Abstract [en]

Introduction: The purpose of this study was to determine the incidence, time course, and outcome of acute kidney injury after major burns and to evaluate the impact of possible predisposing factors ( age, gender, and depth and extent of injury) and the relation to other dysfunctioning organs and sepsis.

Method: We performed an explorative cohort study on patients with a TBSA% (percentage burned of total body surface area) of 20% or more who were admitted to a national burn centre. Acute kidney injury was classified according to the international consensus classification of RIFLE ( Risk, Injury, Failure, Loss of kidney function, and End-stage kidney disease). Prospectively collected clinical and laboratory data were used for assessing organ dysfunction, systemic inflammatory response, and sepsis.

Results: The incidence of acute kidney injury among major burns was 0.11 per 100,000 people per year. Of 127 patients, 31 (24%) developed acute kidney injury (12% Risk, 8% Injury, and 5% Failure). Mean age was 40.6 years (95% confidence interval [CI] 36.7 to 44.5), TBSA% was 38.6% (95% CI 35.5% to 41.6%), and 25% were women. Mortality was 14% and increased with increasing RIFLE class (7% normal, 13% Risk, 40% Injury, and 83% Failure). Renal dysfunction occurred within 7 days in 55% of the patients and recovered among all survivors. Age, TBSA%, and extent of full thickness burns were higher among the patients who developed acute kidney injury. Pulmonary dysfunction and systemic inflammatory response syndrome were present in all of the patients with acute kidney injury and developed before the acute kidney injury. Sepsis was a possible aggravating factor in acute kidney injury in 48%. Extensive deep burns (25% or more full thickness burn) increased the risk for developing acute kidney injury early (risk ratio 2.25).

Conclusions: Acute kidney injury is common, develops soon after the burn, and parallels other dysfunctioning organs. Although acute kidney injury recovered in all survivors, in higher acute kidney injury groups, together with cardiovascular dysfunction, it correlated with mortality.

National Category
Medical and Health Sciences
Identifiers
urn:nbn:se:liu:diva-16218 (URN)10.1186/cc7032 (DOI)
Available from: 2009-02-27 Created: 2009-01-09 Last updated: 2017-12-14Bibliographically approved
3. Mortality After Thermal Injury: No Sex-Related Difference
Open this publication in new window or tab >>Mortality After Thermal Injury: No Sex-Related Difference
2011 (English)In: JOURNAL OF TRAUMA-INJURY INFECTION AND CRITICAL CARE, ISSN 0022-5282, Vol. 70, no 4, 959-964 p.Article in journal (Refereed) Published
Abstract [en]

Background: Young women have been reported to be more likely to survive than men after severe trauma. Girls also have less inflammation and hypermetabolism after major burns. Yet burned women have been found to have a twofold greater risk of death than men. Our aim was to find out if there is a sex-related difference in mortality after thermal injury, particularly in the age group between 16 years and 49 years, when hormonal differences would be most influential. Methods: All patients admitted to the Linkoping University Hospital Burn Unit with thermal injuries during the years 1993-2008 were included and the variables percentage burned total body surface area (TBSA%), age, type of burn, mechanical ventilation, and year were included in a multiple regression (Poisson log) model. Results: Of 1,119 patients with thermal injury, 792 (71%) were men. Crude mortality was 5% among men, and 8% among women (p = 0.04). After adjustment for age and TBSA%, there was no correlation between mortality and sex, in any age group. Eight men and four women died in the group of young adults (16-49 years) in which TBSA% correlated with mortality (p andlt; 0.01) but age did not. Mortality was 14% (32 of 221) among the men and 23% (23 of 102) of women in the group of older adults (50 years and older), and both age and TBSA% correlated with mortality (p andlt; 0.001). Conclusions: There is no relevant sex-related difference in survival after thermal injury. The conclusion is, however, tempered by the few deaths, particularly among younger adults.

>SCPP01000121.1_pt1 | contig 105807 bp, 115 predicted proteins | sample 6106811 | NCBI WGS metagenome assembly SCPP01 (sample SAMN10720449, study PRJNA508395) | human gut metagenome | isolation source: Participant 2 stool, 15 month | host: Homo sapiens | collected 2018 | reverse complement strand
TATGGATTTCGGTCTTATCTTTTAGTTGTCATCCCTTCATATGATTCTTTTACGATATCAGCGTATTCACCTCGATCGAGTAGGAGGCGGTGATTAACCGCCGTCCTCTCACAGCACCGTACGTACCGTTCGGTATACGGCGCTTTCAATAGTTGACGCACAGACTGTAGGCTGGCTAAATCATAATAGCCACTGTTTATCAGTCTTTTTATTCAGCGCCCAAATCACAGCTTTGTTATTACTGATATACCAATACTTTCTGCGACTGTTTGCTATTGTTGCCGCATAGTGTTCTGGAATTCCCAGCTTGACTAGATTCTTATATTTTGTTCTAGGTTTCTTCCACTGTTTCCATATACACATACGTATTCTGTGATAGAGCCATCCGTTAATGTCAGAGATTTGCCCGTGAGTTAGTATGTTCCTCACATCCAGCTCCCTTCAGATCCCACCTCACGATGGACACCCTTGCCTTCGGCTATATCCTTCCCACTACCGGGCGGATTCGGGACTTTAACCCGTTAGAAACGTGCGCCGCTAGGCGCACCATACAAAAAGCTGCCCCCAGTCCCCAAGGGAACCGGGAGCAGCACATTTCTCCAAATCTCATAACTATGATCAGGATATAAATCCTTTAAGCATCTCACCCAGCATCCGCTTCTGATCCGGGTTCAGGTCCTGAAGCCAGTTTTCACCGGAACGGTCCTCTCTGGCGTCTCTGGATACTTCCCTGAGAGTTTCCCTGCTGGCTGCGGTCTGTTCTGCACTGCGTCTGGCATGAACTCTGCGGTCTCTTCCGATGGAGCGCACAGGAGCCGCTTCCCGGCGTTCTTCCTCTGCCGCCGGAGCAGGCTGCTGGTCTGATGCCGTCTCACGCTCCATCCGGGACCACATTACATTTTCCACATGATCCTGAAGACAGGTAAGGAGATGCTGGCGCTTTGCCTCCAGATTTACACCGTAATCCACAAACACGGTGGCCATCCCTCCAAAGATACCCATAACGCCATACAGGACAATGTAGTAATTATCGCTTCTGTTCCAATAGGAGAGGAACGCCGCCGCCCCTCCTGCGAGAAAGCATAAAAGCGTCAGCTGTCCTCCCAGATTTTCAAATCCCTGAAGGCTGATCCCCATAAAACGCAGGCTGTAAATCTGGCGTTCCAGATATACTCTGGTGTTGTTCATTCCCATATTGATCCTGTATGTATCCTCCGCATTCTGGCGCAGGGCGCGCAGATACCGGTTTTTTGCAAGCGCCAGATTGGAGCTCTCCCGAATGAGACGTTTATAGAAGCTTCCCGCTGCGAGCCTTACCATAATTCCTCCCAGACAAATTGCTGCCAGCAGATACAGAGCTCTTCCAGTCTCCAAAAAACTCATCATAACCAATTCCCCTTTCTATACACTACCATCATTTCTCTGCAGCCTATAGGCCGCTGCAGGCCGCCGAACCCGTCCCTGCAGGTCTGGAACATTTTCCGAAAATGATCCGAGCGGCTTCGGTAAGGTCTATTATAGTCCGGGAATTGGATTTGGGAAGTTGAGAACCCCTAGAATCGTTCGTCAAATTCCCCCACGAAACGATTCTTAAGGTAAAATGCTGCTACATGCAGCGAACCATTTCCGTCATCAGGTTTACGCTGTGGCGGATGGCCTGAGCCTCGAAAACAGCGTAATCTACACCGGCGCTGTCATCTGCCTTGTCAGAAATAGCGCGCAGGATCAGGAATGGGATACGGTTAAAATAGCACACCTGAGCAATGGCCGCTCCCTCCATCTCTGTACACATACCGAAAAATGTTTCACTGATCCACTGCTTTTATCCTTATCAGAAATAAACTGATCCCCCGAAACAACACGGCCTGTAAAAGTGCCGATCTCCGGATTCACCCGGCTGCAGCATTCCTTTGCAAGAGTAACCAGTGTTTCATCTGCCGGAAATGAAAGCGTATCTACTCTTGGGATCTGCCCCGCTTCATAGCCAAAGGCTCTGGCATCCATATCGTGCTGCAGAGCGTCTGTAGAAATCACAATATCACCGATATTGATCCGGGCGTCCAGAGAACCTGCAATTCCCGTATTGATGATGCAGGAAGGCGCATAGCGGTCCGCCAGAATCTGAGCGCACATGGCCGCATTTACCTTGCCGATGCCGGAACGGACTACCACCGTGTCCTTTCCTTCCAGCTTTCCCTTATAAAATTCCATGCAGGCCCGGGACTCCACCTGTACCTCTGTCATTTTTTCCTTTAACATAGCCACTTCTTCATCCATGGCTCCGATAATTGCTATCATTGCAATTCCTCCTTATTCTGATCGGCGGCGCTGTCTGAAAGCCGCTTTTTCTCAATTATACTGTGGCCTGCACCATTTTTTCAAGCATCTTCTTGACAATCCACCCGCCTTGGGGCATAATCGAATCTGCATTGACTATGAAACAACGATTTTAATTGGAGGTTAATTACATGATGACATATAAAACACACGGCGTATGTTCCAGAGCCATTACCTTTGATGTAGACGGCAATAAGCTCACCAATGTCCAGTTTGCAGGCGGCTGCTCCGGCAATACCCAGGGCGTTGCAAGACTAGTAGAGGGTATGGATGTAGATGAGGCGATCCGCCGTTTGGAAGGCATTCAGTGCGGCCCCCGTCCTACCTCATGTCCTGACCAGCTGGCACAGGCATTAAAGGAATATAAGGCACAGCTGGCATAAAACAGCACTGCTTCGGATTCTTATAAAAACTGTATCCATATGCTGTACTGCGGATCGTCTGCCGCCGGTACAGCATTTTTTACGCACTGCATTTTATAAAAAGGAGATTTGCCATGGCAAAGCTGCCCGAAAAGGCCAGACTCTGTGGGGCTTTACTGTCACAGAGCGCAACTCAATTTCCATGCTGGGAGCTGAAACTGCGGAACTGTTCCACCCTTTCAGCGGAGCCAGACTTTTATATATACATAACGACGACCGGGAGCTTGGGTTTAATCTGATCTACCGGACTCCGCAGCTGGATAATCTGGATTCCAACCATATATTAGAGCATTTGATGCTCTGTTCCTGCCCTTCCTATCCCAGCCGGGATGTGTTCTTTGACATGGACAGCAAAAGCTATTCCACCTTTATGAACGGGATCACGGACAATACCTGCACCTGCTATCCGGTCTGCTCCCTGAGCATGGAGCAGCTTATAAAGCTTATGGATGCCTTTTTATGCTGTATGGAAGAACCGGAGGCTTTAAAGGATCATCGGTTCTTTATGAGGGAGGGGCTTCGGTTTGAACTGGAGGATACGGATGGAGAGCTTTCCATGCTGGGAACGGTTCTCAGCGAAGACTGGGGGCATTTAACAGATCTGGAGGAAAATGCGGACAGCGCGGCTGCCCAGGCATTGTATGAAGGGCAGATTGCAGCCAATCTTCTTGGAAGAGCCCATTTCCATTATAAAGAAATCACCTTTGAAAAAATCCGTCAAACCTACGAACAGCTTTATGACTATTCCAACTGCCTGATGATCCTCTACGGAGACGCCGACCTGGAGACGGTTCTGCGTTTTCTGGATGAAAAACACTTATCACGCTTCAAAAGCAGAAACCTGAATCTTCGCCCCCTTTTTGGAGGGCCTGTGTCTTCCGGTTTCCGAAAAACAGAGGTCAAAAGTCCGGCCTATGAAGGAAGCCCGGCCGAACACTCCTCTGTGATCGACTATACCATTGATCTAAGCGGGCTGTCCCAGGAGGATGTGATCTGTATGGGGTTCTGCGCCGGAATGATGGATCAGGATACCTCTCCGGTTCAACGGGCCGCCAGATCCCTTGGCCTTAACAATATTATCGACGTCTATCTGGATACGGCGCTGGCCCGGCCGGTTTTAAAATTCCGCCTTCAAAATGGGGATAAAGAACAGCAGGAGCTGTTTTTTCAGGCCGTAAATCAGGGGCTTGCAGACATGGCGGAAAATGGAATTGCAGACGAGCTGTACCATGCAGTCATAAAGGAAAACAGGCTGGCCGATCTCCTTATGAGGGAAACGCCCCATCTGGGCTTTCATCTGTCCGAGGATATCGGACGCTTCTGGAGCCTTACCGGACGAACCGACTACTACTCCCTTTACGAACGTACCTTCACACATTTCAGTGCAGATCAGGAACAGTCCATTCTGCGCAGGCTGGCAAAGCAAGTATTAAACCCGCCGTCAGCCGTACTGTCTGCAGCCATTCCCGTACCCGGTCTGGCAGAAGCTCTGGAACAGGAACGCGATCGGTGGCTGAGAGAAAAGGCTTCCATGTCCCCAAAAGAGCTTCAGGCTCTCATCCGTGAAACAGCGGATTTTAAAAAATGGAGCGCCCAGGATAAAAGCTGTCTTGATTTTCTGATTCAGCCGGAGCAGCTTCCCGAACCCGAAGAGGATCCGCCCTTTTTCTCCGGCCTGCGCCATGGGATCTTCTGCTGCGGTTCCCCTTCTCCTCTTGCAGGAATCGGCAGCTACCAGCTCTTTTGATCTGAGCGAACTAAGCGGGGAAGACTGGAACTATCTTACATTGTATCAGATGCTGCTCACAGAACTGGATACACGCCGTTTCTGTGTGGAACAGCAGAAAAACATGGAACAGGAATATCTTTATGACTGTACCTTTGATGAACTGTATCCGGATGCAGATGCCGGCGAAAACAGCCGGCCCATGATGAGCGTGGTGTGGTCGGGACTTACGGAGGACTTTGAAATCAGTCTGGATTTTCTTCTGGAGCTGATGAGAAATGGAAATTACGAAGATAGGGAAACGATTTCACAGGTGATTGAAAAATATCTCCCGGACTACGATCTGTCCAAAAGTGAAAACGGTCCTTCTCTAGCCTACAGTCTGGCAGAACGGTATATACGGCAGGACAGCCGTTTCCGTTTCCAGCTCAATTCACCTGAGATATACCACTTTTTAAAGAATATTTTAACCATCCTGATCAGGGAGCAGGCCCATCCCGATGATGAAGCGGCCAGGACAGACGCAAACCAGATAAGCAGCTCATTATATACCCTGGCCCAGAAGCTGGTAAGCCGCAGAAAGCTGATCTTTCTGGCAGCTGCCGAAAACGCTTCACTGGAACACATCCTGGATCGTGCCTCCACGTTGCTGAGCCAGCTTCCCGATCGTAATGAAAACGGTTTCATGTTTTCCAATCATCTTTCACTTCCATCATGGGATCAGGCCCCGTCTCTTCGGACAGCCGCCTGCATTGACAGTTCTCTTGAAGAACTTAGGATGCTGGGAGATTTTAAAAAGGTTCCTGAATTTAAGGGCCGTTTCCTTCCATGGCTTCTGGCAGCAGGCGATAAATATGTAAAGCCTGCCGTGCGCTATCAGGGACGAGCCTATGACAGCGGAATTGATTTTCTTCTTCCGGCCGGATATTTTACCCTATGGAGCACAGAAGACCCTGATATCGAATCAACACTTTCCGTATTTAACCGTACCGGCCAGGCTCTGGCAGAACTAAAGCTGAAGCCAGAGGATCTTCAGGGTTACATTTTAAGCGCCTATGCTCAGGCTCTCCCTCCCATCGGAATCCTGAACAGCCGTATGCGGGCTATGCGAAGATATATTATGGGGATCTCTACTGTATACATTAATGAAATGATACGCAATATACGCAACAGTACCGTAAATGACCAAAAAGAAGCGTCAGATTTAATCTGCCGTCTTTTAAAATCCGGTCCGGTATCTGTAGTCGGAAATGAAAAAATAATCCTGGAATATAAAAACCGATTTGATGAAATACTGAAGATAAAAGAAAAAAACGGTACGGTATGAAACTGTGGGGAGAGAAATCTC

Place, publisher, year, edition, pages
LIPPINCOTT WILLIAMS and WILKINS, 530 WALNUT ST, PHILADELPHIA, PA 19106-3621 USA, 2011
Keyword
Burns, Outcome, Dimorphism, Age, Total body surface area
National Category
Medical and Health Sciences
Identifiers
urn:nbn:se:liu:diva-67966 (URN)10.1097/TA.0b013e3181e59dbe (DOI)000289558700039 ()
Available from: 2011-05-04 Created: 2011-05-04 Last updated: 2012-03-25
4. Incidence of early burn-induced effects on liver functionas reflected by the plasma disappearance rate of indocyanine green: a prospective descriptive cohort study
Open this publication in new window or tab >>Incidence of early burn-induced effects on liver functionas reflected by the plasma disappearance rate of indocyanine green: a prospective descriptive cohort study
2012 (English)In: Burns, ISSN 0305-4179, E-ISSN 1879-1409, Vol. 38, no 2, 214-224 p.Article in journal (Refereed) Published
Abstract [en]

Organ dysfunction and failure are important for burned patients as they increase morbidity and mortality. Recent evidence has suggested that organ injuries are occurring earlier after burns, and are more common, than previously thought. In this study we have assessed the extent to which liver function, assessed by the plasma disappearance rate of indocyanine green (PDRICG), is affected in patients with severe burns. This is a prospective, descriptive exploratory study at a national burn centre. Consecutive adult patients with a total burned body surface area (TBSA%) of 20% or more, were examined prospectively by dynamic (PDRICG) and static liver function tests (plasma: bilirubin concentration, prothrombin complex, and alanine aminotransferase and alkaline phosphatase activities). Early liver dysfunction was common, as assessed by both dynamic (7 of 17) and static liver function tests (6-17 of 17). A regression model showed that changes in PDRICG were associated with age, TBSA%, plasma bilirubin concentration, plasma C-reactive protein concentration, and cardiac index. Persistent and advanced hepatic dysfunction was associated with mortality. The PDRICG seems to give a comprehensive assessment of liver function after major burns. Hepatic dysfunction seems to be as common as dysfunction in other organs. We interpret the recorded effects on liver function as part of a multiple organ dysfunction syndrome, primarily induced by the burn itself. However, this needs to be further investigated.

Place, publisher, year, edition, pages
Elsevier, 2012
Keyword
Burns, organ dysfunction, hepatic dysfunction, plasma disappearance rate of indocyanine green, age, cardiac index, sepsis
National Category
Medical and Health Sciences
Identifiers
urn:nbn:se:liu:diva-70059 (URN)10.1016/j.burns.2011.08.017 (DOI)000301621500010 ()
Note

On the day of the defence date the status of this article was "Manuscript".

Funding agencies|Department of Hand and Plastic Surgery, Linkoping University Hospital||PULSION Medical Systems AG, Munich, Germany||

Available from: 2011-08-17 Created: 2011-08-17 Last updated: 2017-12-08Bibliographically approved